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Obama Renews Pledge To Keep Combat Forces Out Of Iraq, Syria


The House of Representatives is about to vote to support President Obama's strategy to degrade and ultimately destroy the terrorist group known as the Islamic State. Today, at MacDill Air Force base in Florida, the president repeated his promise not to commit U.S. combat forces to that struggle. As NPR national political correspondent Mara Liasson reports, meeting both those goals will require a delicate balancing act from the president, and some forbearance from the public.

MARA LIASSON, BYLINE: Today, President Obama got a briefing about the ISIS strategy from his top military commanders. Afterwards, he told the troops that only America had the capacity to mobilize the world against terrorists like ISIS.


PRESIDENT BARACK OBAMA: Whether in Iraq or in Syria, these terrorists will learn the same thing that the leaders of al-Qaida already know. We mean what we say. Our reach is long. If you threaten America, you will find no safe haven. We will find you eventually.


LIASSON: The president repeated the pledge he's made over and over. I want to be clear, he said, American forces do not and will not have a combat mission. They'll support the Iraqi military and the Syrian resistance, not do their fighting for them.


OBAMA: As your commander in chief, I will not commit you, and the rest of our Armed Forces, to fighting another ground war in Iraq.

LIASSON: The president appeared to be trying to correct impression left yesterday by General Martin Dempsey, the chairman of the Joint Chiefs of Staff, who opened the door to the possibility that under certain circumstances he might recommend ground troops, or in his words, close combat advisors.


MARTIN DEMPSEY: My view at this point is that this coalition is the appropriate way forward. I believe that will prove true. But if it fails to be true and if there are threats to the United States, than I of course would go back to the president and make a recommendation that may include the use of U.S. military ground forces.

LIASSON: Those words set off a firestorm of speculation. Was this the beginning of a slippery stroke to another big U.S. in Iraq, as a New York Times editorial warned today. Defense analyst Michael O'Hanlon doesn't think so.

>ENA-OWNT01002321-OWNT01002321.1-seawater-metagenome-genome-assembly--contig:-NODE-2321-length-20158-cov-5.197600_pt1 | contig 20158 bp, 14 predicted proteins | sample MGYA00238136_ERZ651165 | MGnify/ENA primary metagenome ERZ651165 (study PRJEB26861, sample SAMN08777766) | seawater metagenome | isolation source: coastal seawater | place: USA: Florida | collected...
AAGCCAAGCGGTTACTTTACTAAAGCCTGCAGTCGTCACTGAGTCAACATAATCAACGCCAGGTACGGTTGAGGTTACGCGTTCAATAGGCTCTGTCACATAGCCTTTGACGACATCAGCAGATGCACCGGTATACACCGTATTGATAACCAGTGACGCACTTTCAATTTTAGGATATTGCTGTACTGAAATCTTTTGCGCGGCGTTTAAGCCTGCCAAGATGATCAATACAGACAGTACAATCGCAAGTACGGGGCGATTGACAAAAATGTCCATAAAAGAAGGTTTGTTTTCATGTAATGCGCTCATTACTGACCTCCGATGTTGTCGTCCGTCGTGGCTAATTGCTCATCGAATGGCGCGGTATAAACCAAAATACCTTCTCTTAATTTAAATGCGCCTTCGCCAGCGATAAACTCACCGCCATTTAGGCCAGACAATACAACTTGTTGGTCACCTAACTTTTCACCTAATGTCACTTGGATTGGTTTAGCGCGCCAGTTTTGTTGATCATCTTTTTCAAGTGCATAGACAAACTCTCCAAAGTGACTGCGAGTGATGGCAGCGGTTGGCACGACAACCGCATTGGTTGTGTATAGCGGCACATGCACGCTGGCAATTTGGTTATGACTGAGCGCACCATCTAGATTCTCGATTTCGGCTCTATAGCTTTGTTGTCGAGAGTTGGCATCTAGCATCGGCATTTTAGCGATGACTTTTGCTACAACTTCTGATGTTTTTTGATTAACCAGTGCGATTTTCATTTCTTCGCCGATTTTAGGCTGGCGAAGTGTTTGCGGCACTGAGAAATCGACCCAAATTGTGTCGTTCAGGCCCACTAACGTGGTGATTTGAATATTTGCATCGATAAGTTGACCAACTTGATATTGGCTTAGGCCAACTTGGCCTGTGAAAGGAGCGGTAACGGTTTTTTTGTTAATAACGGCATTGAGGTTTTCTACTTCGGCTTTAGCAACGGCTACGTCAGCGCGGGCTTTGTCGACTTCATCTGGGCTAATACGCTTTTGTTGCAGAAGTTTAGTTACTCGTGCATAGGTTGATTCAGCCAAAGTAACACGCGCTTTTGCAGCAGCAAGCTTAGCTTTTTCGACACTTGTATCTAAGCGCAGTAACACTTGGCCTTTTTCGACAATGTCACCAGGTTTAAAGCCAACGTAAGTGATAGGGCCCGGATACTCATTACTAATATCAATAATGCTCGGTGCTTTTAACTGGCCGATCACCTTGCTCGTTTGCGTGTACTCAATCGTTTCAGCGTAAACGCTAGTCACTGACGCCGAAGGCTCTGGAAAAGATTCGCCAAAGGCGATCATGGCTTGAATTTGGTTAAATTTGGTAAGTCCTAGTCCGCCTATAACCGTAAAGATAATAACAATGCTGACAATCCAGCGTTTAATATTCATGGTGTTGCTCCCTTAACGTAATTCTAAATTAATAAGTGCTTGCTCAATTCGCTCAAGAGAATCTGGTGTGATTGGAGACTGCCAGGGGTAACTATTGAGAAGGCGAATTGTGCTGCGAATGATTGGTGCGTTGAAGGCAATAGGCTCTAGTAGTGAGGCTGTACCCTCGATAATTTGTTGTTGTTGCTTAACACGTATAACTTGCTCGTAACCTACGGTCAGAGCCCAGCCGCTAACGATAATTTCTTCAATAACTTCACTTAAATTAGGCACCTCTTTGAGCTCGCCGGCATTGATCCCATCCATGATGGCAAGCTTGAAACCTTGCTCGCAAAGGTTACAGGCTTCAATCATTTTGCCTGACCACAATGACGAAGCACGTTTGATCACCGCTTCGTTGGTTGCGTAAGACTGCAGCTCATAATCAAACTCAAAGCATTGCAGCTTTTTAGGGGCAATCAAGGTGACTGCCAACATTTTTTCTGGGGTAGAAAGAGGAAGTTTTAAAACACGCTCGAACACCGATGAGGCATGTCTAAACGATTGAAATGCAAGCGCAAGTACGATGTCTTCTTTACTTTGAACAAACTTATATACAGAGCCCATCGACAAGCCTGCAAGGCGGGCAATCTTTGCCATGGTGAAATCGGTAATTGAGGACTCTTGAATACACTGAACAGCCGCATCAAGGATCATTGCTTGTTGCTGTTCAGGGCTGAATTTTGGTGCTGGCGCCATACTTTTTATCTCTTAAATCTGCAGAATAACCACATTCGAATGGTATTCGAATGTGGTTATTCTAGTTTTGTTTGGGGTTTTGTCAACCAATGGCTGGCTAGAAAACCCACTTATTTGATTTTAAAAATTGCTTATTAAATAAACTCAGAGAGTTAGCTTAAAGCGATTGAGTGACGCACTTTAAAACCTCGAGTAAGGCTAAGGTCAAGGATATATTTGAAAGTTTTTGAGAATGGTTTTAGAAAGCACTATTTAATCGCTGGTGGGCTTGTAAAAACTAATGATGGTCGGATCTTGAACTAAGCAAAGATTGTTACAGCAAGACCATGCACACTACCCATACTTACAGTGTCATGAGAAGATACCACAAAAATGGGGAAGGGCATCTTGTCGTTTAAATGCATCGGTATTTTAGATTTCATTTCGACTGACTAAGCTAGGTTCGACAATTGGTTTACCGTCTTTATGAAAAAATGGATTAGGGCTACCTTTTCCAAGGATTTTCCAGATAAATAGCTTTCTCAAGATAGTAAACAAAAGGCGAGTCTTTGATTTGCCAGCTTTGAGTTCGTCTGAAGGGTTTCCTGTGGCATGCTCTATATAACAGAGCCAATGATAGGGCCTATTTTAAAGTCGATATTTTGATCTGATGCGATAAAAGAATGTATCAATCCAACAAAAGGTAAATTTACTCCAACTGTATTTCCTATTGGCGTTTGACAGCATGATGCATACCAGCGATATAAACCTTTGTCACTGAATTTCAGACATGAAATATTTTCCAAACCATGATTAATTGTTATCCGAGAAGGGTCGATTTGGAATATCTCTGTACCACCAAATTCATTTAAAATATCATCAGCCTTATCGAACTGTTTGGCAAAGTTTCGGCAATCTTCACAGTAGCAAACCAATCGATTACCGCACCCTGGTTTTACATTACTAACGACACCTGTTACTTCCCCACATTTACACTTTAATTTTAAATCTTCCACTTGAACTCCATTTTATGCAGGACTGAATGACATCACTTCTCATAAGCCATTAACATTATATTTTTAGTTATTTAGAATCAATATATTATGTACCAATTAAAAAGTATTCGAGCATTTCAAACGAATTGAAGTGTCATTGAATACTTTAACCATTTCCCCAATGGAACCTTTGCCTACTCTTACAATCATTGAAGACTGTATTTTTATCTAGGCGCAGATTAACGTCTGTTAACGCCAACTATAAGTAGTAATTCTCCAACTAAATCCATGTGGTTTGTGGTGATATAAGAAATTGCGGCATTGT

MICHAEL O'HANLON: What that tells you is that good military analyses can't prove the current plan will work, and that Dempsey's trying to be honest and trying to be rigorous and trying to prepare people for the possibility that more may be needed.

LIASSON: It's not clear how much more the public would support. But O'Hanlon predicts the current support for airstrikes will not evaporate, even if more close combat advisers are needed.

O'HANLON: The nation has a certain resilience for limited operations. Even if we expanded several-fold along the lines that General Dempsey was hinting at yesterday, I actually think the American public will tolerate it. And there's no reason to think that this should lead - or would lead - to tens of thousands of American forces.

LIASSON: The fear that the U.S. might send combat troops was also the focus of ISIS today. It released a slickly produced video, styled like a movie trailer and titled "Flames Of War." It warns that, quote, "the fighting has just begun," as it cuts from scary scenes of explosions and executions to the president's own words.


OBAMA: Combat troops will not be returning to fight in Iraq.

LIASSON: Right now the public supports the president's counterterrorism policy, while at the same time giving him low marks for foreign-policy leadership. And that probably won't change, as long as it looks like the world is on fire, says Aaron David Miller, a former diplomat who's written a new book called "The End Of Greatness: Why America Can't Have And Doesn't Want Another Great President."

AARON DAVID MILLER: Managing chaos and managing the perception of unruliness and disorderliness is part of being an effective president. And it's clear he's had an extremely difficult time doing that. And the less than 1000 days that remain in his presidency, I suspect the far from what he wanted, could well be a veritable roller coaster ride, certainly on the foreign-policy side.

LIASSON: President Obama's domestic agenda has been completely overshadowed by foreign policy, and it's not just ISIS. Yesterday the president announced a strategy to fight the Ebola virus, which will include sending 3,000 U.S. military personnel to Africa. Tomorrow he meets with Ukrainian President Petro Poroshenko, who is asking the West to help him fend off Russian aggression. Next week, Mr. Obama will be the U.S. president to chair a United Nations Security Council meeting. The topic - terrorism. Mara Liasson, NPR News, the White House. Transcript provided by NPR, Copyright NPR.

Mara Liasson is a national political correspondent for NPR. Her reports can be heard regularly on NPR's award-winning newsmagazine programs Morning Edition and All Things Considered. Liasson provides extensive coverage of politics and policy from Washington, DC — focusing on the White House and Congress — and also reports on political trends beyond the Beltway.